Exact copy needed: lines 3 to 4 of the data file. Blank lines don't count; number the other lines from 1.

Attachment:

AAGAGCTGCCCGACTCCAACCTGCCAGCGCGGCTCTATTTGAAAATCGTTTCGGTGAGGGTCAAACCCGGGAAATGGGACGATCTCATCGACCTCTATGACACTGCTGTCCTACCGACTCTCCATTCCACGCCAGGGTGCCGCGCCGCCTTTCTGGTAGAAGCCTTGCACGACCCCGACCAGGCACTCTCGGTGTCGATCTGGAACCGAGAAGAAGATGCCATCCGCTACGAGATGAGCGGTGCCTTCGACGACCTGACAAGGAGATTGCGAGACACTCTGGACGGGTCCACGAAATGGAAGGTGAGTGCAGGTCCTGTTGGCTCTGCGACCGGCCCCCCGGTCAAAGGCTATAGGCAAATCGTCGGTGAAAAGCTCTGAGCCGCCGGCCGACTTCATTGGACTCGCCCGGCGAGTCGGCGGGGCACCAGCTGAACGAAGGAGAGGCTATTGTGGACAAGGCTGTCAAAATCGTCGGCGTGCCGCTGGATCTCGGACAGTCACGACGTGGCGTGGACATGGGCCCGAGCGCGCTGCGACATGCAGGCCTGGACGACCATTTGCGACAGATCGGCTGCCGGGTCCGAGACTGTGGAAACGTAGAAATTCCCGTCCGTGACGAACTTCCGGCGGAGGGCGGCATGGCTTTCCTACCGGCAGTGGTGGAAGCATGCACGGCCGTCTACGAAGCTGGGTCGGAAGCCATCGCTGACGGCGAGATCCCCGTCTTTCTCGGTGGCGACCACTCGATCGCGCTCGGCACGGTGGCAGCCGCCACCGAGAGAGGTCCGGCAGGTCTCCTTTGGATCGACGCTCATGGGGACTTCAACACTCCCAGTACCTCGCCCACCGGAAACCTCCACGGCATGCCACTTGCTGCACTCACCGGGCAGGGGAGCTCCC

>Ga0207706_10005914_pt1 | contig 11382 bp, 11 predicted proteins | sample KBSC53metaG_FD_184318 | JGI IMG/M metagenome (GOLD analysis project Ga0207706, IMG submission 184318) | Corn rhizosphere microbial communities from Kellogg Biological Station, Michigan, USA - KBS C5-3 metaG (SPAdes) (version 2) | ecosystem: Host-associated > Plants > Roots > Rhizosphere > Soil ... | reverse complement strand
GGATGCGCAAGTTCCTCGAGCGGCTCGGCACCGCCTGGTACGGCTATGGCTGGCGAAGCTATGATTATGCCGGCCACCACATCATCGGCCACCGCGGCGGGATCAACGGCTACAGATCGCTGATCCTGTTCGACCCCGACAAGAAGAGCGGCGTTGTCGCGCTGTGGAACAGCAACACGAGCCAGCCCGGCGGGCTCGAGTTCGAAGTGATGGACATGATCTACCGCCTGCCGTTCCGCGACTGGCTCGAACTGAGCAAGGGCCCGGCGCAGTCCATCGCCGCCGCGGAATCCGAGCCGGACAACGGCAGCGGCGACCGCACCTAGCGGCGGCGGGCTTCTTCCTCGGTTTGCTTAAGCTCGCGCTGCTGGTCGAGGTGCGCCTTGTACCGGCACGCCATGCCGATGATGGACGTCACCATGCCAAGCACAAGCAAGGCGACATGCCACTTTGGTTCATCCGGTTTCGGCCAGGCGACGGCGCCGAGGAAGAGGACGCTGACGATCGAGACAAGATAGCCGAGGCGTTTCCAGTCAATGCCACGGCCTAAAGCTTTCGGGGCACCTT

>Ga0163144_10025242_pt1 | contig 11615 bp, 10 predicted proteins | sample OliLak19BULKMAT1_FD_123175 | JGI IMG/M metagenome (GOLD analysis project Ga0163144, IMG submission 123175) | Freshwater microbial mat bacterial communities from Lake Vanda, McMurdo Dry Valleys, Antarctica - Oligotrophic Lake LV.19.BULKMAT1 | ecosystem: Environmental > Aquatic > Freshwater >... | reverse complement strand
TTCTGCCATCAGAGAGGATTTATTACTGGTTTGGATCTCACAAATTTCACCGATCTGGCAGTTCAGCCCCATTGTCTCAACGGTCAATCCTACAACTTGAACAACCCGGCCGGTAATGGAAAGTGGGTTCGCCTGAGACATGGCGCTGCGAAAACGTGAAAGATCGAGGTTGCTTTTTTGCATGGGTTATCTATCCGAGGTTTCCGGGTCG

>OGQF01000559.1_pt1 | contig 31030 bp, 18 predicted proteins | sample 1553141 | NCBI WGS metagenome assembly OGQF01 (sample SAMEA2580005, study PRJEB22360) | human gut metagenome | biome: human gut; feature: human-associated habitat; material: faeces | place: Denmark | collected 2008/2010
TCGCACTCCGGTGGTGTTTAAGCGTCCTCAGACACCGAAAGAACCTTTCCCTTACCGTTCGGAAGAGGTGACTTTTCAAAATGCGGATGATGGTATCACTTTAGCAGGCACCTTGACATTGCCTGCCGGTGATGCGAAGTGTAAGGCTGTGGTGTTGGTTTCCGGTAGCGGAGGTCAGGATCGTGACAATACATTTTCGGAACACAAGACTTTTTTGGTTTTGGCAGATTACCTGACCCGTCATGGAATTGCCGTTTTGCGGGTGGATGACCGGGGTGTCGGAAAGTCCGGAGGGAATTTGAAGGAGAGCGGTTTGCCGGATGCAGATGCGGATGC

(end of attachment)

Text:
GGATGCGCAAGTTCCTCGAGCGGCTCGGCACCGCCTGGTACGGCTATGGCTGGCGAAGCTATGATTATGCCGGCCACCACATCATCGGCCACCGCGGCGGGATCAACGGCTACAGATCGCTGATCCTGTTCGACCCCGACAAGAAGAGCGGCGTTGTCGCGCTGTGGAACAGCAACACGAGCCAGCCCGGCGGGCTCGAGTTCGAAGTGATGGACATGATCTACCGCCTGCCGTTCCGCGACTGGCTCGAACTGAGCAAGGGCCCGGCGCAGTCCATCGCCGCCGCGGAATCCGAGCCGGACAACGGCAGCGGCGACCGCACCTAGCGGCGGCGGGCTTCTTCCTCGGTTTGCTTAAGCTCGCGCTGCTGGTCGAGGTGCGCCTTGTACCGGCACGCCATGCCGATGATGGACGTCACCATGCCAAGCACAAGCAAGGCGACATGCCACTTTGGTTCATCCGGTTTCGGCCAGGCGACGGCGCCGAGGAAGAGGACGCTGACGATCGAGACAAGATAGCCGAGGCGTTTCCAGTCAATGCCACGGCCTAAAGCTTTCGGGGCACCTT

>Ga0163144_10025242_pt1 | contig 11615 bp, 10 predicted proteins | sample OliLak19BULKMAT1_FD_123175 | JGI IMG/M metagenome (GOLD analysis project Ga0163144, IMG submission 123175) | Freshwater microbial mat bacterial communities from Lake Vanda, McMurdo Dry Valleys, Antarctica - Oligotrophic Lake LV.19.BULKMAT1 | ecosystem: Environmental > Aquatic > Freshwater >... | reverse complement strand